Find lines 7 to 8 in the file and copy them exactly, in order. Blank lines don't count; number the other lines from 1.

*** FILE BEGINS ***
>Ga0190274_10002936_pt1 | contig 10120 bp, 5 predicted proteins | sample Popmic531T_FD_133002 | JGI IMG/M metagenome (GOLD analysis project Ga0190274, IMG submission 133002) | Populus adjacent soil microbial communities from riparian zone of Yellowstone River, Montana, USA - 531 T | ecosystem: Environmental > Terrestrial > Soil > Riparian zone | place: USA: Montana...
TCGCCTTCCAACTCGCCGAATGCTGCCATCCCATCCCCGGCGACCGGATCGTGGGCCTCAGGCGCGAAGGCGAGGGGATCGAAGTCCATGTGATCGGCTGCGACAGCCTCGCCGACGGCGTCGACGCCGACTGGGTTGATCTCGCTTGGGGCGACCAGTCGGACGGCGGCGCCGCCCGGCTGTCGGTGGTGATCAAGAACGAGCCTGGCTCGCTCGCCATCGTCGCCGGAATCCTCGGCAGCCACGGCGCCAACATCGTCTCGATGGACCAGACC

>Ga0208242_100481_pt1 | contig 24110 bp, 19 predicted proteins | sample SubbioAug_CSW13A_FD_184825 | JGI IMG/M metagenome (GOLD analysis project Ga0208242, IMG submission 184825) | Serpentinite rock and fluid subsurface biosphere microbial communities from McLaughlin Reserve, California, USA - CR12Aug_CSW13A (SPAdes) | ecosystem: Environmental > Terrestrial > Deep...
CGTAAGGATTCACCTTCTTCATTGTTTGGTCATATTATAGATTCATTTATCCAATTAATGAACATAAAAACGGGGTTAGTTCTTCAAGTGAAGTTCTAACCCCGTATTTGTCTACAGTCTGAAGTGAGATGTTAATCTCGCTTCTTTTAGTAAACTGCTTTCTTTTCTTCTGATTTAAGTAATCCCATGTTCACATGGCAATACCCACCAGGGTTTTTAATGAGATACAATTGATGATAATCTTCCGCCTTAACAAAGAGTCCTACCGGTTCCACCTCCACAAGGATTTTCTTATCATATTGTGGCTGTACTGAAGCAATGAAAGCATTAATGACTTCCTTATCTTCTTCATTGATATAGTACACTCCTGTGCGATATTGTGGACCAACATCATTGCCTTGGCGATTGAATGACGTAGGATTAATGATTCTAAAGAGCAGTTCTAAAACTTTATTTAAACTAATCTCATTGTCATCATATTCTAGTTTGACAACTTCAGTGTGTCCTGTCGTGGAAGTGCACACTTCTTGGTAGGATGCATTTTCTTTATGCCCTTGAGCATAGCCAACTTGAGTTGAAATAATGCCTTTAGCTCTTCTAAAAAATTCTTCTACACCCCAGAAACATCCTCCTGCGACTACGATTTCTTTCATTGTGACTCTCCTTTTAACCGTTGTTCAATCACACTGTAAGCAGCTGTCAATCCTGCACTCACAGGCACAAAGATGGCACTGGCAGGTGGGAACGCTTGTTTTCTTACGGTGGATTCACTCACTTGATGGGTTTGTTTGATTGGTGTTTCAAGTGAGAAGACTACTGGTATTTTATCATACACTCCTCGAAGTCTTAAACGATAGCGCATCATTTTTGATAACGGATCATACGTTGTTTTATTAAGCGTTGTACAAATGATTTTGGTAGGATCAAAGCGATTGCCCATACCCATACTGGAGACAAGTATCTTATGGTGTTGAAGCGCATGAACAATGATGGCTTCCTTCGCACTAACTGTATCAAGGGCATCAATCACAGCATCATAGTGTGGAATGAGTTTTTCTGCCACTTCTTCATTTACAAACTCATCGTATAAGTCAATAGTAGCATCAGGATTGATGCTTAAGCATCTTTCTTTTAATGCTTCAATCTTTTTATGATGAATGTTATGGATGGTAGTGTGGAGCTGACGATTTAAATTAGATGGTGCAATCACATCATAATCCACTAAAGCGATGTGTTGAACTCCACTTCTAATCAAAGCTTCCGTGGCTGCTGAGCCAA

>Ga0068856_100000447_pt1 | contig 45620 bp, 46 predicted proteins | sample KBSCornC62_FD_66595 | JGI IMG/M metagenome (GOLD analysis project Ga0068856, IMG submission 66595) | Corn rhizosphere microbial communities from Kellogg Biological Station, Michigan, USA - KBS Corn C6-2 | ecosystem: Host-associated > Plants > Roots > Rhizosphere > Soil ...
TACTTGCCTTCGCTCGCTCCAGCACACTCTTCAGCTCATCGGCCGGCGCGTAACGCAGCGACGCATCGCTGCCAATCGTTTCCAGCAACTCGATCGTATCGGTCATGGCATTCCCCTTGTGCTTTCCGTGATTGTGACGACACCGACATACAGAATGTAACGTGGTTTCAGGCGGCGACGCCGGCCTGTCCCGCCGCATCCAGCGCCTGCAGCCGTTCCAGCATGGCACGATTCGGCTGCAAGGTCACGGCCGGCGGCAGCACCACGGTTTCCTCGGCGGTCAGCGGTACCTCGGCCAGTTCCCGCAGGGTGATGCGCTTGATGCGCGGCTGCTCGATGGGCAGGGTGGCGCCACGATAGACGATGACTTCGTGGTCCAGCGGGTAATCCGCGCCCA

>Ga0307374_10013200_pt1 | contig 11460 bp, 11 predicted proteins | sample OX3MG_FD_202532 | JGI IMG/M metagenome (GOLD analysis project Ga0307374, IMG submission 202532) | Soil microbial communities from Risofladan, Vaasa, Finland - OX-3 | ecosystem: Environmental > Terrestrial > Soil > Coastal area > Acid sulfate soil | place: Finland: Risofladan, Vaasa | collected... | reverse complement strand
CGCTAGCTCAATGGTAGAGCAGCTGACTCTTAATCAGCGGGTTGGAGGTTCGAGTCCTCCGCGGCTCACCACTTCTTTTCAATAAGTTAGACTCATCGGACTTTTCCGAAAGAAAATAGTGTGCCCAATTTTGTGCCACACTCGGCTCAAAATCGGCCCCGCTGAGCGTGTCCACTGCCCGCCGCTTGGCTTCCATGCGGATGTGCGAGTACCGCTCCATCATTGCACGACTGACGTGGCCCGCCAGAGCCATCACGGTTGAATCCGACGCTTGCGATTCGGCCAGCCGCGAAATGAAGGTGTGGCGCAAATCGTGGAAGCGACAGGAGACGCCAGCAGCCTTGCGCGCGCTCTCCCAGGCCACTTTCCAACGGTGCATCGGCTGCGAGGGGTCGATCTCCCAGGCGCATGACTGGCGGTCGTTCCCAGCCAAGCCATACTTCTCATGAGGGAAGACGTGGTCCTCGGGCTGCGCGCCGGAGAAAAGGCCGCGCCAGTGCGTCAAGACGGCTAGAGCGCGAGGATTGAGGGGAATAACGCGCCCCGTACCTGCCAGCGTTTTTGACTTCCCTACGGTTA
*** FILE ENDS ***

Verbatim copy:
>Ga0307374_10013200_pt1 | contig 11460 bp, 11 predicted proteins | sample OX3MG_FD_202532 | JGI IMG/M metagenome (GOLD analysis project Ga0307374, IMG submission 202532) | Soil microbial communities from Risofladan, Vaasa, Finland - OX-3 | ecosystem: Environmental > Terrestrial > Soil > Coastal area > Acid sulfate soil | place: Finland: Risofladan, Vaasa | collected... | reverse complement strand
CGCTAGCTCAATGGTAGAGCAGCTGACTCTTAATCAGCGGGTTGGAGGTTCGAGTCCTCCGCGGCTCACCACTTCTTTTCAATAAGTTAGACTCATCGGACTTTTCCGAAAGAAAATAGTGTGCCCAATTTTGTGCCACACTCGGCTCAAAATCGGCCCCGCTGAGCGTGTCCACTGCCCGCCGCTTGGCTTCCATGCGGATGTGCGAGTACCGCTCCATCATTGCACGACTGACGTGGCCCGCCAGAGCCATCACGGTTGAATCCGACGCTTGCGATTCGGCCAGCCGCGAAATGAAGGTGTGGCGCAAATCGTGGAAGCGACAGGAGACGCCAGCAGCCTTGCGCGCGCTCTCCCAGGCCACTTTCCAACGGTGCATCGGCTGCGAGGGGTCGATCTCCCAGGCGCATGACTGGCGGTCGTTCCCAGCCAAGCCATACTTCTCATGAGGGAAGACGTGGTCCTCGGGCTGCGCGCCGGAGAAAAGGCCGCGCCAGTGCGTCAAGACGGCTAGAGCGCGAGGATTGAGGGGAATAACGCGCCCCGTACCTGCCAGCGTTTTTGACTTCCCTACGGTTA